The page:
Scientists have discovered a gene they believe may hold the key to why some teenagers binge-eat.
Around 10% of adults and teenagers binge-eat - characterised by excessively over-eating with a feeling of losing control over what they are consuming - and binge eating is most common in individuals who are overweight or obese.
While it has been established that a combination of genetic and environmental factors lead to eating disorders, until now there has been limited research into how specific genes increase the likelihood of binge eating behaviours in adolescence that can lead to obesity.
But a team at UCL's (University College London) Institute of Child Health believe they have found a variation of a gene that they hope will allow a better understanding of why binge-eating develops, and be able to inform the development of future preventative strategies for teens at risk before they become overweight or obese.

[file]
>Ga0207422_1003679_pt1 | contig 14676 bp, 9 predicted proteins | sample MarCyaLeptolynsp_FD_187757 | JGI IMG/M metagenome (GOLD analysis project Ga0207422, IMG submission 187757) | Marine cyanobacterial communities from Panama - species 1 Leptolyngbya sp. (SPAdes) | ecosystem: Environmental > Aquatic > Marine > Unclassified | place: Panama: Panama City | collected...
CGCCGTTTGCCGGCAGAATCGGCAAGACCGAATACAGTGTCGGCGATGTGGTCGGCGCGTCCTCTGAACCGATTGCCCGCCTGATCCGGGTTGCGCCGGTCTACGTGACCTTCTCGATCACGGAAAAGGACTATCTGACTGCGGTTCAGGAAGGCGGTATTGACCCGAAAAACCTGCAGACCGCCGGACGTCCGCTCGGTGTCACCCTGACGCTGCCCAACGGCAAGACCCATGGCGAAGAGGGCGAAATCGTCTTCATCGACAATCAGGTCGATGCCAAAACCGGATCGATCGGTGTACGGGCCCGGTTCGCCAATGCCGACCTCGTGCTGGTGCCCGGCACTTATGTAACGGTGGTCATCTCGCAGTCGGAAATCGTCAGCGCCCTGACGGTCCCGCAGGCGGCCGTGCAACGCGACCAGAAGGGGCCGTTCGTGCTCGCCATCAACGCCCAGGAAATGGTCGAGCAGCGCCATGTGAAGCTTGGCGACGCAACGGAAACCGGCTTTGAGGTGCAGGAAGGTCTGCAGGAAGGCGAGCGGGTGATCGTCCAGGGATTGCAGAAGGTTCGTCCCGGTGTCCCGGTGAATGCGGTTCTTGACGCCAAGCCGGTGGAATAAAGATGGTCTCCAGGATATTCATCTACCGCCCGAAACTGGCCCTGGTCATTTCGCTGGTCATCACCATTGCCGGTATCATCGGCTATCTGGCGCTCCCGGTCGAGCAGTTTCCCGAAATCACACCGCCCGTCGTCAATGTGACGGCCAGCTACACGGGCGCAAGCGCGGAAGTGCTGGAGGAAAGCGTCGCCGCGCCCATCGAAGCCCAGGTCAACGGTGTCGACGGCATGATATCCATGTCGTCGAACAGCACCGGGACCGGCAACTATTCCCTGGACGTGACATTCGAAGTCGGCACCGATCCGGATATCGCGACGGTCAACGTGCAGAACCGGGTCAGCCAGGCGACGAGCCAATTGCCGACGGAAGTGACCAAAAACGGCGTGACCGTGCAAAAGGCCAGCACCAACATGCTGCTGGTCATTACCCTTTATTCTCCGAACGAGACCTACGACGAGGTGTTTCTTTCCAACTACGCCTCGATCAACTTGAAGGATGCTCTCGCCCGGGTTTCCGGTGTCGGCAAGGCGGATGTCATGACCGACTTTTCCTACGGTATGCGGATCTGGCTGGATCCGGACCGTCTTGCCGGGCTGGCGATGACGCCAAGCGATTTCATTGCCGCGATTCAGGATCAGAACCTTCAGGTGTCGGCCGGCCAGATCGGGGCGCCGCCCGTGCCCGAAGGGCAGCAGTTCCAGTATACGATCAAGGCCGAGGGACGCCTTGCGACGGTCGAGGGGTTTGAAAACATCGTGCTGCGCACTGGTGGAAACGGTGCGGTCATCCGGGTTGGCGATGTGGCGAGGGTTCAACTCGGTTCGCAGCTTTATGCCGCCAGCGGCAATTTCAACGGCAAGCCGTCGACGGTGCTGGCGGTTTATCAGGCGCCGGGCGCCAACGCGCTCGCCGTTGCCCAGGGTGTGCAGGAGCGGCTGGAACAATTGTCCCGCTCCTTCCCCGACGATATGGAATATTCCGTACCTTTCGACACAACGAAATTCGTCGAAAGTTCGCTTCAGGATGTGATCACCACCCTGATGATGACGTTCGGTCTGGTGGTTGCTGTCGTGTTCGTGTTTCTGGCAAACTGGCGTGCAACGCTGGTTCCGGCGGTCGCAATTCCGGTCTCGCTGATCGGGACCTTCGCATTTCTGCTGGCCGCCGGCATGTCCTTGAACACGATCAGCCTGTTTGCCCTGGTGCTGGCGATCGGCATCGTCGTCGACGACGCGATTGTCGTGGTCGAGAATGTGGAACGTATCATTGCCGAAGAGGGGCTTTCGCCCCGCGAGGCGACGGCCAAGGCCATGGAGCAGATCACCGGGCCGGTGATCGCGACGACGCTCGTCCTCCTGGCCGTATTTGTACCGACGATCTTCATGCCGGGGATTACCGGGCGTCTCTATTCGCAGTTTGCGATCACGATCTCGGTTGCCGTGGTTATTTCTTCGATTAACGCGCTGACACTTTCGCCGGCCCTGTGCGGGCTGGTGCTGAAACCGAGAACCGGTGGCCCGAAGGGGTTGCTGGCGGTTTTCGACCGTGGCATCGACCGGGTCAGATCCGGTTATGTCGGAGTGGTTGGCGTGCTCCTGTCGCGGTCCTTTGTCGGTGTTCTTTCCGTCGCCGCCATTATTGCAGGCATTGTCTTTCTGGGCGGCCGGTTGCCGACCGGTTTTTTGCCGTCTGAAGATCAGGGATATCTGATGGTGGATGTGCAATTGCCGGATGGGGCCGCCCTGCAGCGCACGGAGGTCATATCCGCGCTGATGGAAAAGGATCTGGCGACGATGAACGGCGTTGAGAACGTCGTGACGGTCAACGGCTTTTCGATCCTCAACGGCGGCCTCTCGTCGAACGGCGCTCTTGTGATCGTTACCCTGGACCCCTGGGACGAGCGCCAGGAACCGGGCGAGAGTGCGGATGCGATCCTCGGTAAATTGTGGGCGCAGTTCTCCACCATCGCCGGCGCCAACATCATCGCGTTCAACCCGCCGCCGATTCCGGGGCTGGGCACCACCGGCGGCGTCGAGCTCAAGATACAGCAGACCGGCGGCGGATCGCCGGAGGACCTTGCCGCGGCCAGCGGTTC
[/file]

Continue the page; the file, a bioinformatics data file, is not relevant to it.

They analysed data from 6,000 participants in the Children of the 90s study based at the University of Bristol when they were aged 14 and 16 and investigated genetic variations associated with higher BMI (body mass index) and obesity risk to see if they also predicted binge eating.
They found that if a young person had a particular variation in the FTO gene locus (rs1558902), they had a more than 20% higher chance of binge eating.
The pattern was particularly evident in girls, who were 30% more likely to binge eat if they had the variation.
Lead author Dr Nadia Micali, senior lecturer and honorary consultant psychiatrist at UCL's Institute for Child Health, said: "This research offers an important first step towards understanding the genetic risk for binge eating and will help inform how we develop strategies to counter the obesity crisis.
"We now know variations in the FTO gene can predict binge eating in teenagers, and binge eating in turn can predict obesity.
"Eventually this finding could allow us to develop more targeted treatment for binge eating, and enable much earlier intervention so young people don't develop obesity."
The study, published in the journal Obesity, was carried out by UCL's Institute of Child Health based at Great Ormond Street Hospital, its primary research partner.